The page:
Peter Hook

Peter Hook (born 13 February 1956) is an English bass player, musician, singer, DJ, nightclub owner, record company boss and author. He is currently lead vocalist and bassist for Peter Hook and The Light. Hook was a co-founder of the post-punk band Joy Division along with Bernard Sumner in the mid-1970s. Following the death of lead singer Ian Curtis, the band reformed as New Order, and Hook played bass with them until his departure in 2007. The band have since reformed without Hook. He has also recorded an album with Revenge (One True Passion), two albums with Monaco (Music for Pleasure and Monaco) and one album with Freebass (It's A Beautiful Life) as bassist, keyboardist and lead vocalist. Early life

Born in Salford, Lancashire, to Irene Acton (1928–2000; since 1962 Irene Hook), and John Woodhead.[1] When he was the age of 3, in 1959, his parents divorced and he and his brothers were brought up by his maternal grandmother Alicia Acton (born Chapman; 1896–1968) until 1962, when his mother re-married Ernest W. Hook.[citation needed]. Like his band-mate Bernard Sumner, he took his stepfather's surname, although in contrast to his friend he kept it, even creating his nickname, “Hooky,” from it. Because of his stepfather's work, he spent part of his childhood in Jamaica before returning to Salford.[2] [edit]Playing style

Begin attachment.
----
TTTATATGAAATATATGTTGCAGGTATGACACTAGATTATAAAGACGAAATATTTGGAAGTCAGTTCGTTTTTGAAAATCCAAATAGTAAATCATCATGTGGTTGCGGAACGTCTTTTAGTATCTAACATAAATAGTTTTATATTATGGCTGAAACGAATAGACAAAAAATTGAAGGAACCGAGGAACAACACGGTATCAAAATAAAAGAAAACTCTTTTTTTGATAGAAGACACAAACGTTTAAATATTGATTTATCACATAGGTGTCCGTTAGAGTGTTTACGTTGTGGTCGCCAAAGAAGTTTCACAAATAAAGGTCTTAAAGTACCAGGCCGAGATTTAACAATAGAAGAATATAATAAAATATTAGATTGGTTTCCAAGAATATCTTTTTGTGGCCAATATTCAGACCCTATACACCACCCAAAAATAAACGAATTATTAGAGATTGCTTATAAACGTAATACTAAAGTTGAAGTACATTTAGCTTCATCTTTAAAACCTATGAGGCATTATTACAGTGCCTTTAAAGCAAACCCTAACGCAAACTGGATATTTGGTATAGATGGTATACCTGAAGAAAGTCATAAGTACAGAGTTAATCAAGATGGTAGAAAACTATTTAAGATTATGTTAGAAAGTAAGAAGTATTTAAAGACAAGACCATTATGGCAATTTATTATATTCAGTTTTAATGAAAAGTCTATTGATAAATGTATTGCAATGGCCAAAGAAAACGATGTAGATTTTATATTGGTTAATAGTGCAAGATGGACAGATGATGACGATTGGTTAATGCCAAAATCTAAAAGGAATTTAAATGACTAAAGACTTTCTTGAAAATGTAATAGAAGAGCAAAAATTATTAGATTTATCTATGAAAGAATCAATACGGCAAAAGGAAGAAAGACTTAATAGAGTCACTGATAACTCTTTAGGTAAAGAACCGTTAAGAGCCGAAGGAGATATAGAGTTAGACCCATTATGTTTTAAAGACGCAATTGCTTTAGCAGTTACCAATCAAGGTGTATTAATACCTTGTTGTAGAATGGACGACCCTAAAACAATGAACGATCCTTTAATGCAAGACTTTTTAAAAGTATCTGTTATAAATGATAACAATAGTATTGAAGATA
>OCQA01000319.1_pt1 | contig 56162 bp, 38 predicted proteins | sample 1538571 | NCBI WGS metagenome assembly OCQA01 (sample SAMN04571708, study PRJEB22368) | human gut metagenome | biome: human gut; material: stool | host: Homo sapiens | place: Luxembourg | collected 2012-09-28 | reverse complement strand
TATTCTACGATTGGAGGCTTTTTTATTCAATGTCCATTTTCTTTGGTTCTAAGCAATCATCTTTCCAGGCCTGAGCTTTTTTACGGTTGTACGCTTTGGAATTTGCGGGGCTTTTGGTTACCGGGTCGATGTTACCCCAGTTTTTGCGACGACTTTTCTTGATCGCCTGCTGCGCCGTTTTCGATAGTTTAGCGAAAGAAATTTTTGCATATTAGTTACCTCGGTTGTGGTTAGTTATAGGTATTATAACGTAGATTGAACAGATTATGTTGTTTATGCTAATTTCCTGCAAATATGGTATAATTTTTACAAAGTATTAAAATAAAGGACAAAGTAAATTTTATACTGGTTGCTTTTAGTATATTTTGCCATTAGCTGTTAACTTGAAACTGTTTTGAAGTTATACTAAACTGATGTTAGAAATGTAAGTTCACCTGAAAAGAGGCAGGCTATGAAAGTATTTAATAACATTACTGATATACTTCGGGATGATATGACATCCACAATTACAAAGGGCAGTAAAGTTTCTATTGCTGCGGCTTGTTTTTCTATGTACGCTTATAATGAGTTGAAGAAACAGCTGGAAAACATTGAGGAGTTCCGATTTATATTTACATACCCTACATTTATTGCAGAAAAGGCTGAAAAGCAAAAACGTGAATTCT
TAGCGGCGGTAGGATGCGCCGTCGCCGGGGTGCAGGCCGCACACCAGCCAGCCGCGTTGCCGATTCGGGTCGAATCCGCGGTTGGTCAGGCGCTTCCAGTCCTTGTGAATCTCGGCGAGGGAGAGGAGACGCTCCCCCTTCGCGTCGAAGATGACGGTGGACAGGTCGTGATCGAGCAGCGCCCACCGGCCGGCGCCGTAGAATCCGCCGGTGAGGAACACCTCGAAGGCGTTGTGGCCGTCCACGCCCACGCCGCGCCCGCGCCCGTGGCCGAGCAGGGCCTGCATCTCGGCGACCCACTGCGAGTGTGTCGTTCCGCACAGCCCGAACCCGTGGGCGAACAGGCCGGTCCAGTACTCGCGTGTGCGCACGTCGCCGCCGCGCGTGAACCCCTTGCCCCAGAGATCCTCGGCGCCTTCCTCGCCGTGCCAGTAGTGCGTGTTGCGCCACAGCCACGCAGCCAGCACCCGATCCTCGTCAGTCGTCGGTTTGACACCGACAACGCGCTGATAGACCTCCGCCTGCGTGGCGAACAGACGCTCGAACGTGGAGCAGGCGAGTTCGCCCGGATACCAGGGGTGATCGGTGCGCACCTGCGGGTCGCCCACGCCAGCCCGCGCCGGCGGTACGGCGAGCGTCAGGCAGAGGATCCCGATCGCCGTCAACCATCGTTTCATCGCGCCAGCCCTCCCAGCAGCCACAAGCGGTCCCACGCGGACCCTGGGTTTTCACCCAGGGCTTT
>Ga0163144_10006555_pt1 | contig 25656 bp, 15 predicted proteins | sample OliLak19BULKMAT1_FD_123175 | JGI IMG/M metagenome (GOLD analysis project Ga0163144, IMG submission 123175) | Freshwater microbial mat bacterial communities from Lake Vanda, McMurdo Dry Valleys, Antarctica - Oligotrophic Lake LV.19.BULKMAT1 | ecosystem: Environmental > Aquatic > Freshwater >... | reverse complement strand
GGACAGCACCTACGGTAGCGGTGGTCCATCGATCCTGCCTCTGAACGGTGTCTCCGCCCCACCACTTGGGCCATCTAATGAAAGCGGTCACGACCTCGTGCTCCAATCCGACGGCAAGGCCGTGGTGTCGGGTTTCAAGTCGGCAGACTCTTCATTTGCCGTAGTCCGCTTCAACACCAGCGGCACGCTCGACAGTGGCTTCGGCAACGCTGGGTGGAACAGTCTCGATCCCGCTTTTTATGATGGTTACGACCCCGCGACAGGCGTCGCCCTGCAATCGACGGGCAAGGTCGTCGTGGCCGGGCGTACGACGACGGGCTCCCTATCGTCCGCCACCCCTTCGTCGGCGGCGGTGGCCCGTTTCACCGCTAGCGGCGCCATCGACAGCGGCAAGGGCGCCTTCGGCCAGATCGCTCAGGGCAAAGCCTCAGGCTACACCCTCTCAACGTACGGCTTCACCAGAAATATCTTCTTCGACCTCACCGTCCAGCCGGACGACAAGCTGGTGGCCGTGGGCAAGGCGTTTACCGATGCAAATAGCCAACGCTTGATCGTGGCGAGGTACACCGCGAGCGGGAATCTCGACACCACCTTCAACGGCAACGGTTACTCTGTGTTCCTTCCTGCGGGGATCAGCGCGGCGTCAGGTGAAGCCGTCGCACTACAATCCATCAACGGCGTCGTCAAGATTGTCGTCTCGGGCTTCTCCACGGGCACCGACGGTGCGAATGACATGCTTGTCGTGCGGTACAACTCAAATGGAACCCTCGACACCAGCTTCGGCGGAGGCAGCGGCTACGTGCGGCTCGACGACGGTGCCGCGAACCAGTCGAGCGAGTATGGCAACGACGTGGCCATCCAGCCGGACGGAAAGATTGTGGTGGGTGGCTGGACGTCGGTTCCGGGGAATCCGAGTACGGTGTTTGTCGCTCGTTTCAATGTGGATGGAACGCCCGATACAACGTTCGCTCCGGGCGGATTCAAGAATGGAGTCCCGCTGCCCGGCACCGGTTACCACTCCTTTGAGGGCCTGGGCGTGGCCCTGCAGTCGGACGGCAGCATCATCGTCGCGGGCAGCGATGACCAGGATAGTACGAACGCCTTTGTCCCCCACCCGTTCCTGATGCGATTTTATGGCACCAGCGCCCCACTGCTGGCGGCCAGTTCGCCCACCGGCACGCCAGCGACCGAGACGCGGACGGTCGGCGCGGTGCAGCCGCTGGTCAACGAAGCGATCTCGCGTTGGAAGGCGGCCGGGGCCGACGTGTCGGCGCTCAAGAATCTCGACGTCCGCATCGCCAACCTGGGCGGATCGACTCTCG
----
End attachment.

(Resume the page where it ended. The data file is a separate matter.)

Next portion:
Hook has said that he developed his high bass lines when he started playing with Joy Division because the speaker that he used initially (bought from his former art teacher for £10) was so poor he had to play that high to be able to hear what he was doing, as Bernard Sumner's guitar was so loud.[3] With New Order's ever increasing use of sequenced synthesised bass, especially throughout most of 1989's Technique and 1993's Republic, Hook's bass playing became ever more melodic and rhythmic, often exploiting the higher notes on his basses. Hook also contributed backing vocals on numerous Joy Division songs in concert and sang co-lead with Ian Curtis on live versions of Joy Division's “Interzone.” He sings lead on two New Order songs (”Dreams Never End” and “Doubts Even Here” from the 1981 debut album Movement). Other work

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